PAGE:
Joined: Dec 23, 2002
From: Kahiki, Ohio
|Posted: 2004-01-02 7:05 pm  Permalink|
I have been told that mint is easy to grow at home. It has been mentioned that it is in fact so easy to grow that it will go "bamboo" on ya and take over the yard.
Given that in my area it seems to do rather well, I have decided to give it a shot in spite of it's invasive nature.
I'll likely start it indoors and move it to a large container outside once it's established. I've done some research on the web, but wondered...
...does anyone here "grow their own"?
Mint that is.
I'd like to hear any tips if ya got 'em.
Joined: Jul 05, 2002
From: Hendersonville. N.C
|Posted: 2004-01-02 8:19 pm  Permalink|
That depends on the species and variety of mint grown. Some mint like common mint, lemon mint,peppermint and spearmint grow rather fast. mints like pineapple mint cinnaomon scented mint are very slow growers. I have had mixed reactions to choclate mint. Personally I like pineapple mint because of it's varigated leaves subtle pineapple flavor and slow growth . Also I noticed that the slower growing mints are not as invasive. There is a Mint called Corsican mint which I like and think it would be a great groundcover in a container and would look great in a container with a fairly large tiki the small dark leaves and musky-minty scent would be a good contrast to a large wooden style tiki
but hey that's my 2 cents!
Joined: Dec 02, 2003
|Posted: 2004-01-02 10:20 pm  Permalink|
Plant it in a sunny spot and use good topsoil around it. Also water it everyday to get it going. Once it gets going, it does go wild. By summer's end, it will be full and green. I use it in iced tea or homemade spaghetti sauce. It's also good to use in a marinade (consisting of olive oil, garlic, mint, salt and pepper) for steaks or chicken when grilling. It will come up every spring even after a long, icy winter. If you have your lawn sprayed for weeds, make sure the mint doesn't get sprayed, though.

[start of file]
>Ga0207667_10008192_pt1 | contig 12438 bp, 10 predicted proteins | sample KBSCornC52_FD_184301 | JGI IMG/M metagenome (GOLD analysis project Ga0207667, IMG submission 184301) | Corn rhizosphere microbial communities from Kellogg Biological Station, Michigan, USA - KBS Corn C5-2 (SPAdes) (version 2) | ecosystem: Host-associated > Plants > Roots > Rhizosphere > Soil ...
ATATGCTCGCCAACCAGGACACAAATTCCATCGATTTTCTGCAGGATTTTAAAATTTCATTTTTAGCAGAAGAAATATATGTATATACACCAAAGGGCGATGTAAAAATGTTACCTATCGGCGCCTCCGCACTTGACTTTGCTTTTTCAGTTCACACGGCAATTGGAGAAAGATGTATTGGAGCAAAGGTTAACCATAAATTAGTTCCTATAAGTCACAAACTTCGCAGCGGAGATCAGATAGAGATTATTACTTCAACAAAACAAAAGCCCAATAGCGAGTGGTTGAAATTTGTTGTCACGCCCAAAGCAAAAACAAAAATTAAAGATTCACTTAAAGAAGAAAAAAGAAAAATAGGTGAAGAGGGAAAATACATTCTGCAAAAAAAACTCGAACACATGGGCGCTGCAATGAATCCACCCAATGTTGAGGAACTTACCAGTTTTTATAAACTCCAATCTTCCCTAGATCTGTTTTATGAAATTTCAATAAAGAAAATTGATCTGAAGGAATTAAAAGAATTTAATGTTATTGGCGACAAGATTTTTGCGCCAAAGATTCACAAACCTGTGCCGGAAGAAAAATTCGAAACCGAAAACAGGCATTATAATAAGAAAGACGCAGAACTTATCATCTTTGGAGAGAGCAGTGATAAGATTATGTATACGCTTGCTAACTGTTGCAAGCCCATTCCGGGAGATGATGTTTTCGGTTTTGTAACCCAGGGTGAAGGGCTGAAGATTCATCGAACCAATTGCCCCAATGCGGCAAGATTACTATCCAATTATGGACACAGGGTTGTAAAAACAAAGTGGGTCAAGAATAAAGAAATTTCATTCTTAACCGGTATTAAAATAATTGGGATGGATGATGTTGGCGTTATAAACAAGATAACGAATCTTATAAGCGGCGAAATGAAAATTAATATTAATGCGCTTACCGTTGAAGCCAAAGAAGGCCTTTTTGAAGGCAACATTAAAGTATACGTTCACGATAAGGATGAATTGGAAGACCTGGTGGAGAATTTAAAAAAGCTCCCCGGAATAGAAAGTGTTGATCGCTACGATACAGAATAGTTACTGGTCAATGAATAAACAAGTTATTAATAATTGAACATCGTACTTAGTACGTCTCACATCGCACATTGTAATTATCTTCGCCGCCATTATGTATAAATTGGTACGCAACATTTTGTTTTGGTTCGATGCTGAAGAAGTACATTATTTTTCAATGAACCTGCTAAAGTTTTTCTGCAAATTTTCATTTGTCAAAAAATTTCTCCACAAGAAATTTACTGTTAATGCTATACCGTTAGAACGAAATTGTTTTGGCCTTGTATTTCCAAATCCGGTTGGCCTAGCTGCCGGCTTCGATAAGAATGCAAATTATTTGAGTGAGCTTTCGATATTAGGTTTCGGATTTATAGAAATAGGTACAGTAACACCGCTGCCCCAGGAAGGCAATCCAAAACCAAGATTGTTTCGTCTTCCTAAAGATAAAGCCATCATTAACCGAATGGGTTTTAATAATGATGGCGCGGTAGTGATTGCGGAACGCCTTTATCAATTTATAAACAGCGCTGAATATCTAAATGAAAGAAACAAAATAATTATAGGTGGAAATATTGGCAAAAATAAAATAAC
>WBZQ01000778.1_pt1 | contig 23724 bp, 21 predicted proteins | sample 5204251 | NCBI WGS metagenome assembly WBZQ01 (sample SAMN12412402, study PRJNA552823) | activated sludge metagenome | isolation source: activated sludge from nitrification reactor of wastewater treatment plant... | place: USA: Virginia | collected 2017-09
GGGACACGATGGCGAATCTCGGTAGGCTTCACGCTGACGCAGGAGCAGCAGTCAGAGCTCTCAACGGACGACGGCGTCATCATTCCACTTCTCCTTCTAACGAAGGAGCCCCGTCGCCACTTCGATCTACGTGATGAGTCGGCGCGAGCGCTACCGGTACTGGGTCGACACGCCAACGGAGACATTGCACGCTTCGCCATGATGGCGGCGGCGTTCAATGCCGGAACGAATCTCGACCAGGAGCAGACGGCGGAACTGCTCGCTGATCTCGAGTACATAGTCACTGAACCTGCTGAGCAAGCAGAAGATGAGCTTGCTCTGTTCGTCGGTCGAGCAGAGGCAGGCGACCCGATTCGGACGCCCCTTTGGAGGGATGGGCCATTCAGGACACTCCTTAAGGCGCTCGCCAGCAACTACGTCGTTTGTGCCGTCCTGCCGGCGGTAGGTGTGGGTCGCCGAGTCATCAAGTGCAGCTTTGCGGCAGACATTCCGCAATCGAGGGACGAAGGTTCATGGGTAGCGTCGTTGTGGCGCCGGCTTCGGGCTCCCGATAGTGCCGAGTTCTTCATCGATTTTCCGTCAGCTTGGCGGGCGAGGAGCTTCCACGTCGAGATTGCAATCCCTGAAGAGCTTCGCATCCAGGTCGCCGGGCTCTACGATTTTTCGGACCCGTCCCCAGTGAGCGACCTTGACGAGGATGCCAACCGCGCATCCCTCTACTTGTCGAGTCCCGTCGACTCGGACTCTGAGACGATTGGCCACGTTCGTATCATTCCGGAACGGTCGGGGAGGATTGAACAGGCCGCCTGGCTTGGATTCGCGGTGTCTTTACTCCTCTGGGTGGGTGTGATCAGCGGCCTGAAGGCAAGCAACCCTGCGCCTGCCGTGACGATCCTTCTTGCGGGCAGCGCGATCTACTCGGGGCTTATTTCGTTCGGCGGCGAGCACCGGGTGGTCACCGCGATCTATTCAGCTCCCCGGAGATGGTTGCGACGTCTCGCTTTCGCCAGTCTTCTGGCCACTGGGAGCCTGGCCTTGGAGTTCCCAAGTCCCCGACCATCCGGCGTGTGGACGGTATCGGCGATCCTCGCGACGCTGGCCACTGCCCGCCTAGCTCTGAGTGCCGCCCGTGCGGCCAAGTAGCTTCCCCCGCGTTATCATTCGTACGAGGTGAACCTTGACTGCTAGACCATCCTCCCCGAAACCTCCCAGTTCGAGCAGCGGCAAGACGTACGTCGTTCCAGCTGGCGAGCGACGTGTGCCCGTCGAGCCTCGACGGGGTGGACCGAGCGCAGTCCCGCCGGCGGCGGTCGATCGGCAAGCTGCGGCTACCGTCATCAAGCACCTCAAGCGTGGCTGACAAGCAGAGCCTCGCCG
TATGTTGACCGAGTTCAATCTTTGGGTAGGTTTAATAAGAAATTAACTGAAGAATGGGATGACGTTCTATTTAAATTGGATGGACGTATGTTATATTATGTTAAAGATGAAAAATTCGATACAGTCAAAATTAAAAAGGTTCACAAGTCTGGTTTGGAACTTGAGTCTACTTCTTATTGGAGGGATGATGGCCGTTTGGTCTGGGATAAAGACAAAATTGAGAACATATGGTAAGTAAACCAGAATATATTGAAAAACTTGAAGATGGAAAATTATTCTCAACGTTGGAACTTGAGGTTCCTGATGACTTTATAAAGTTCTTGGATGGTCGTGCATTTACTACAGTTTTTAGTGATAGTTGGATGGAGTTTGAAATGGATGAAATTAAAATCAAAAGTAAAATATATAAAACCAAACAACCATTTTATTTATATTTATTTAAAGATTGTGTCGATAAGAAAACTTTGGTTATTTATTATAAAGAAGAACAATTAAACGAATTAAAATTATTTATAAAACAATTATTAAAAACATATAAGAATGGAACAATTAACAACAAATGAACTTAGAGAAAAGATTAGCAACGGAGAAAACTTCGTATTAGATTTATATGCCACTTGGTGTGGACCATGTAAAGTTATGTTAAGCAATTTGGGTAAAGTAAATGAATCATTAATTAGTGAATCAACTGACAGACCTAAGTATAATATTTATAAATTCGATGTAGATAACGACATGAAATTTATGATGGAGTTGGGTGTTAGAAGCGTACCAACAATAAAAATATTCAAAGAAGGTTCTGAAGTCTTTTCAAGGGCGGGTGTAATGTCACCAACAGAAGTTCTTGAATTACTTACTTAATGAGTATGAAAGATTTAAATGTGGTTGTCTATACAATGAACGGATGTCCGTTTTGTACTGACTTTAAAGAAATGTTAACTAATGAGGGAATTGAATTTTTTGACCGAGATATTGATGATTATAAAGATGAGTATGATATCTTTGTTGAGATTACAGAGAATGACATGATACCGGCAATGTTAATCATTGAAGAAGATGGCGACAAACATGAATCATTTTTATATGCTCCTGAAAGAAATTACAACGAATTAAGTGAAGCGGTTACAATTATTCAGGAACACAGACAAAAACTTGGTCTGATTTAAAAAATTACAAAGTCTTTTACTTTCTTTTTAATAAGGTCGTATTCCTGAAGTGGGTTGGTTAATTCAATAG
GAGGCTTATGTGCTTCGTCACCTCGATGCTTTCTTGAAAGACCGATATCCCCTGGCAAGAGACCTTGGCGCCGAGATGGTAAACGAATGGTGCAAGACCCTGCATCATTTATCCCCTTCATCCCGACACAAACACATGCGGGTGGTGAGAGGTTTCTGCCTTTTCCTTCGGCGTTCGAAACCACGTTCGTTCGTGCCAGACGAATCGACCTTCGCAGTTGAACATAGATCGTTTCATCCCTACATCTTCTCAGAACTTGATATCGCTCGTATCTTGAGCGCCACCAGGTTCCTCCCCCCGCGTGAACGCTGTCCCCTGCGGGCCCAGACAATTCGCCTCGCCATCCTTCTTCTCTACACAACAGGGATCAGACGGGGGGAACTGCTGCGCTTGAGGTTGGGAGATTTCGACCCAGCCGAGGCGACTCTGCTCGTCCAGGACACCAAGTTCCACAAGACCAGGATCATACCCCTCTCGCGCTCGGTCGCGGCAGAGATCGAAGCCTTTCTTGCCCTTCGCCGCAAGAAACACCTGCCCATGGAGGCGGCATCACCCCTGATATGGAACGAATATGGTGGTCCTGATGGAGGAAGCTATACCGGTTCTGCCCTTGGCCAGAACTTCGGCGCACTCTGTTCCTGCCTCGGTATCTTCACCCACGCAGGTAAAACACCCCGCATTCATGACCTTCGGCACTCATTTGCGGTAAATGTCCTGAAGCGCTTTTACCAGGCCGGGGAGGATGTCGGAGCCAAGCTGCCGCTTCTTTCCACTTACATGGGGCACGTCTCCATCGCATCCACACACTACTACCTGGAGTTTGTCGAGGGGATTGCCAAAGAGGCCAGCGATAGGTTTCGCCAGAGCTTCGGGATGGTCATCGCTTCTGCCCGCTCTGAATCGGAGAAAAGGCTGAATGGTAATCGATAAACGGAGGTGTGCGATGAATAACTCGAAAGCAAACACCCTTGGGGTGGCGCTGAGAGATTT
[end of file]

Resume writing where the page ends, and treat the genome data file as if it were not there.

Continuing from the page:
Joined: Mar 25, 2002
|Posted: 2004-01-03 06:22 am  Permalink|
I had it growing like crazy outdoors, but no luck with it indoors (pineapple mint) once we moved to a garden-less home.
Joined: Nov 06, 2002
From: Hockessin, Delaware
|Posted: 2004-01-03 8:21 pm  Permalink|
Most people who grow mint have it run away on them. Plant the whole pot containing the mint into the ground, but even this is not foolproof.
Don the Beachcomber was having trouble getting mint for garnishing his drinks so he smuggled a few mint seeds to Hawaii in the brim of his hat. In about a year his gardener was suppling mint to all his restaraunts.
[ This Message was edited by: captnkirk on 2004-01-03 20:23 ]
Joined: Sep 01, 2002
From: next stop Hulaville!
|Posted: 2004-01-03 8:52 pm  Permalink|
Pele, what zone are you in? Although I haven't heard of a zone mint won't flourish in. I do know mint likes moisture. Eventhough I live in the Desert and I have several mint plants outside, yes, some growing where I don't want it. I have tried to kill the unwanted plants by ignoring them, stopped watering the area, mowing over it. The mint has won the battle so far. Once it's in a spot it's there for good.
Joined: Mar 24, 2002
From: Ocean Beach, San Francisco
|Posted: 2004-01-03 11:09 pm  Permalink|
On 2004-01-03 20:21, captnkirk wrote:
Plant the whole pot containing the mint into the ground, but even this is not foolproof.
If you grow the mint in its own container rather than in the ground, it shouldn't spread. I use that method to grow catnip indoors.
Joined: Apr 19, 2003
From: Goleta the good land
|Posted: 2004-01-04 12:16 am  Permalink|
I grow the common mint for use in, and as a garnesh for drinks like the mai tai. Having Mint around at a moments notice is very cool. Booze keeps well, but if you have to buy the herbs, you will certainly be caught short. My mint tries to get out of control, but I have a party and make mojitos, mai tais, etc. and trim it way back. This may be an expensive form of "weed" control, but you make friends by doing it.